Maine Republican lawmakers back Gov. Paul LePage to eliminate the state income tax, which would cut state revenue by half or nearly $1.7 billion and devistate working families.
“The Governor has lost touch with reality if he thinks he can completely eliminate the state income tax without a way to pay for it," said Maine Democratic Party (MDP) Chairman Phil Bartlett. "The GOP’s proposal will line the pockets of the wealthy, while forcing massive cuts to public education, infrastructure, and public safety. Even worse, low to middle income Mainers will bear the brunt of property tax increases and our economy will have nothing to show for it.”
Maine GOP leaders have offered no plans on how to cover the loss of $1.7 billion in annual revenue for the state, which will likely be shouldered on the backs of middle-to-low income taxpayers in the form of higher property taxes, or force massive cuts to funding for public education, roads and public safety.
"Repeal of the income tax will tear a $1.7 billion hole in future budgets. Eliminating all state funding for K-12 and higher education still wouldn't generate enough savings to pay for this reckless proposal and doing so would necessitate a 40 percent increase in property taxes to maintain current spending for schools. Alternately, legislators could double our current sales tax rate and still not generate enough revenue to balance the state's budget," said MECEP Executive Director Garrett Martin.
"This proposal is nothing more than a reckless gimmick that the legislature should quickly defeat so that they can get back to the task at hand - working in a bi-partisan manner to craft a two year budget that incorporates some of the best ideas from the A Better Deal for Maine plan and the governor's original budget proposal."
The Maine GOP claims that eliminating the income tax will make Maine more competitive, drive growth and is our best shot at keeping kids in Maine. However, experts, economists and everyday Mainers strongly dissagree:
According to a new analysis by MECEP, eliminating the income tax is a huge giveaway to the wealthy: The top 1 percent of Mainers – 7,000 households with incomes greater than $392,000 – will get a $61,000 income tax cut on average and account for 26 percent of the total amount. Meanwhile, middle-income Mainers – 140,000 households with incomes between $38,000 and $60,000 – will get a $900 income tax cut on average and account for less than 8 percent of the total. Of course, the $900 income tax cut for middle-income Mainers will quickly disappear in the face of property and sales tax increases required to pay for eliminating Maine’s income tax.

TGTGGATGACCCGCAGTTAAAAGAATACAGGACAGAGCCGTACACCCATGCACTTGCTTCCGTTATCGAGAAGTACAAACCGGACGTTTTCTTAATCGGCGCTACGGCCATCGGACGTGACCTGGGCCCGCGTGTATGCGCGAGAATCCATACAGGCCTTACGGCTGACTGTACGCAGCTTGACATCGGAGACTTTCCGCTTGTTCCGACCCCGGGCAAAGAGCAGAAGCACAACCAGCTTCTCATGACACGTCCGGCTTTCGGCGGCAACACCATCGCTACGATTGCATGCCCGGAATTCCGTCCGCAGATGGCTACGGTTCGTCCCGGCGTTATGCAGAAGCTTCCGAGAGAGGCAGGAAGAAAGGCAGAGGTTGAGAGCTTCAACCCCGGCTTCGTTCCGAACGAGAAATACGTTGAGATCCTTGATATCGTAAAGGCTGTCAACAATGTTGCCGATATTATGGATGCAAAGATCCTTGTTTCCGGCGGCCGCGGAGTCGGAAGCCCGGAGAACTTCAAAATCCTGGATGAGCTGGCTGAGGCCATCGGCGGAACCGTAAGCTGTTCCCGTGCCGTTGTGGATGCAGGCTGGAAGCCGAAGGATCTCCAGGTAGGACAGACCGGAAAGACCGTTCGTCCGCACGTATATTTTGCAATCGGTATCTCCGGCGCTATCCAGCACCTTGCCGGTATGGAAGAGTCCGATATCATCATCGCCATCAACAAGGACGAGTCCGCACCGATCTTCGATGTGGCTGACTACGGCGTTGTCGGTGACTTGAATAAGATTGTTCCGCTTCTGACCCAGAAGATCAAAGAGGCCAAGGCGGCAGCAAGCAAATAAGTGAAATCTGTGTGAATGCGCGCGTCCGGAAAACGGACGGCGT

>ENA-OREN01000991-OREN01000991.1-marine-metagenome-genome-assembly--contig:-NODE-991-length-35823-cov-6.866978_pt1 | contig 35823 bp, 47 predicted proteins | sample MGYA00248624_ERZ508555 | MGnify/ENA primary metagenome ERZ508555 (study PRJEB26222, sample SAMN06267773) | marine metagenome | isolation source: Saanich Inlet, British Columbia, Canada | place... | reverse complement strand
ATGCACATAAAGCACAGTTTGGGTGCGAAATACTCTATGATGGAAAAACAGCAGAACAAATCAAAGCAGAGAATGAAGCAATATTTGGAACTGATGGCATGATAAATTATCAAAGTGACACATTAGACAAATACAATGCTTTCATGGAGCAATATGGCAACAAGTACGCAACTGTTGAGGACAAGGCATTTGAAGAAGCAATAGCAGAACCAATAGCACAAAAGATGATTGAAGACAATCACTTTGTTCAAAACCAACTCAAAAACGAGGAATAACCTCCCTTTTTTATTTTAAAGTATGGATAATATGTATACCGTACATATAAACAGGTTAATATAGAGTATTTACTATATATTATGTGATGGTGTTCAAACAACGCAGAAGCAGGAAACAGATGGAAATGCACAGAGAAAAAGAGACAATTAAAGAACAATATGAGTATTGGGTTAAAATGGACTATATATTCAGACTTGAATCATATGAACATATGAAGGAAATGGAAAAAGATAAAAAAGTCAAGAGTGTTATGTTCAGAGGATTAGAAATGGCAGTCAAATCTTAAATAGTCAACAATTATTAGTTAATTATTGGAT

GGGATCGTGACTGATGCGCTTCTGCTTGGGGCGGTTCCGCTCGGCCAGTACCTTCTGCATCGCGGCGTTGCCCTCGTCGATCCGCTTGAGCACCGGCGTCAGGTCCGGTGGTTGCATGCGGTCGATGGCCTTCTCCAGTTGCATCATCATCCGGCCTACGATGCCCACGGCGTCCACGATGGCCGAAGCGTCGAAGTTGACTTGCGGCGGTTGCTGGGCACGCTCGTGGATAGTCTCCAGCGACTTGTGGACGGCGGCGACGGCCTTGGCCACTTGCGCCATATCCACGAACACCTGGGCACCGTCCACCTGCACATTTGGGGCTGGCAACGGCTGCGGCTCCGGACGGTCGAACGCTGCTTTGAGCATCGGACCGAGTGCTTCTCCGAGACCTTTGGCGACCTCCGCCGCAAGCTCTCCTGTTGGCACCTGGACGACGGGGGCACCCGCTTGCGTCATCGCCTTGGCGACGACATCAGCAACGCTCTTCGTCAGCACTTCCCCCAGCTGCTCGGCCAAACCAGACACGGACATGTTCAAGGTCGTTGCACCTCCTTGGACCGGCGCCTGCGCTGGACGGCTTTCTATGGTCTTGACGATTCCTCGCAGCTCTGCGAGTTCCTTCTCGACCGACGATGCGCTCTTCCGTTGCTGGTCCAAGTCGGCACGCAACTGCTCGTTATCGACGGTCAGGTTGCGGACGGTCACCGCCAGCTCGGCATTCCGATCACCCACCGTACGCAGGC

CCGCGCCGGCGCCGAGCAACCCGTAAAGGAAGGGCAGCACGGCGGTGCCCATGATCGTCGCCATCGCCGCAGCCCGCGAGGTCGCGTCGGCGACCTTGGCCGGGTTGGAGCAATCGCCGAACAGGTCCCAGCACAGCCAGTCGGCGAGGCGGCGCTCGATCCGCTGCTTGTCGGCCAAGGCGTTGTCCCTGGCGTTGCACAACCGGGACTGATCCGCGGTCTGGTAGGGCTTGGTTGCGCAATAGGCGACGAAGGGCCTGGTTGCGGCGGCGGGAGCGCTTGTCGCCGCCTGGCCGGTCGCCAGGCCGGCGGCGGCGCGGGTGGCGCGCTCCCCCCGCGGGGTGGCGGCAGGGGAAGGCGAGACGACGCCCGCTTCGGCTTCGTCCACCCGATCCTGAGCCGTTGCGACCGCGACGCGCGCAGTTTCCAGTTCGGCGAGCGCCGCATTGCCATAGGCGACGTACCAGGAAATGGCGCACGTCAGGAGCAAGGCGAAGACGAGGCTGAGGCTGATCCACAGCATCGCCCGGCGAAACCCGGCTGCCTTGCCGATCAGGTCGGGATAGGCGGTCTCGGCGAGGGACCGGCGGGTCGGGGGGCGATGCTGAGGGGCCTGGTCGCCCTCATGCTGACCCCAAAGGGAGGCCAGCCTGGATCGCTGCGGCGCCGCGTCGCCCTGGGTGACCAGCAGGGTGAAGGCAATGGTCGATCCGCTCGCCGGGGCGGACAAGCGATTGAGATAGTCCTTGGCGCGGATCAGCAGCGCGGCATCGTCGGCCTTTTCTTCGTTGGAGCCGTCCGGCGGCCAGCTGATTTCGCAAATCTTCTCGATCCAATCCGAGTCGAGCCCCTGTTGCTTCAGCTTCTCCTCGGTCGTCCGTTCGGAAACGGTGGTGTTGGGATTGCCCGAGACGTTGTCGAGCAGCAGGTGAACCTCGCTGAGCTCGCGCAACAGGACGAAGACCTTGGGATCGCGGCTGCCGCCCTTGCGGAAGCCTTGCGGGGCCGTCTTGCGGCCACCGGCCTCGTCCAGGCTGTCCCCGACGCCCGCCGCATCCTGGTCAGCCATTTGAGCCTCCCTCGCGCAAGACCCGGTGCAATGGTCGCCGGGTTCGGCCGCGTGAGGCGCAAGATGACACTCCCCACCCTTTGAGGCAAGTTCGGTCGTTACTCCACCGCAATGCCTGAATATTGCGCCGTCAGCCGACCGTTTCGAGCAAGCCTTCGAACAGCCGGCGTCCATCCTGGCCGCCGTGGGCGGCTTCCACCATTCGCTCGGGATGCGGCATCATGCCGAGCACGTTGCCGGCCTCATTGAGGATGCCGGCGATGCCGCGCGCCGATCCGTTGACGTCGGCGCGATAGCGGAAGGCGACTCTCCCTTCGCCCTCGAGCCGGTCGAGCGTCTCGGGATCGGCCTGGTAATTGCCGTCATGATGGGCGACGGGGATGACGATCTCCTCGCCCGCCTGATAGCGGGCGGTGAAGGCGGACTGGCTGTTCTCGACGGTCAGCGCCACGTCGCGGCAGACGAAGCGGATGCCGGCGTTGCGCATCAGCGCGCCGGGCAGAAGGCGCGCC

According to the Center for Budget and Policy Priorities (CBPP),individuals and businesses in states without an income tax pay more in property and sales taxes than people in other states, on average. No-income-tax states have property taxes that are 8 percent to 12 percent above the national average and sales taxes 18 percent to 21 percent above the national average.
A Mainer and former business owner penned this piece “Eliminating the state income tax won’t mean economic growth,” stating: The income tax is the most fair and efficient tax system. Give me a reason to support eliminating it, because it looks to me like another Republican Party method to further enrich the wealthy at the expense of the middle class.
A Mainer who returned home to start a new business offered this advice to the GOP:We need to sweeten the deal for the young professionals and young families we sorely need. We can do it by helping on the most pressing issues facing my generation: health insurance, student loans and housing. This would be a key, short-term investment that would pay dividends for decades.
Maine Democrats are focused on ‘middle class economics’ and a comprehensive tax relief plan that will build our economy from the middle out. The Democrats’ Better Deal for Maine prioritizes tax cuts for the middle class, lowers property taxes for all Maine homeowners and invests in our schools, workers and communities.
“While Republicans want to put funding for our kids, teachers and schools on the chopping block to give tax breaks to the ultra-rich, Maine Democrats are focused on a fair tax relief plan to boost the middle class. We know that when we invest in our students, workers and better jobs, our economy will grow in a way that benefits everyone," said Bartlett.
According to anew analysis from the national non-partisan Institute on Taxation and Economic Policy (ITEP) and the Maine Center on Economic Policy, the Better Deal for Maine plan would cut taxes, on average, for the bottom 95 percent of Maine taxpayers. It would provide a larger tax break than the Governor’s plan, on average, for the bottom 80 percent of Maine taxpayers.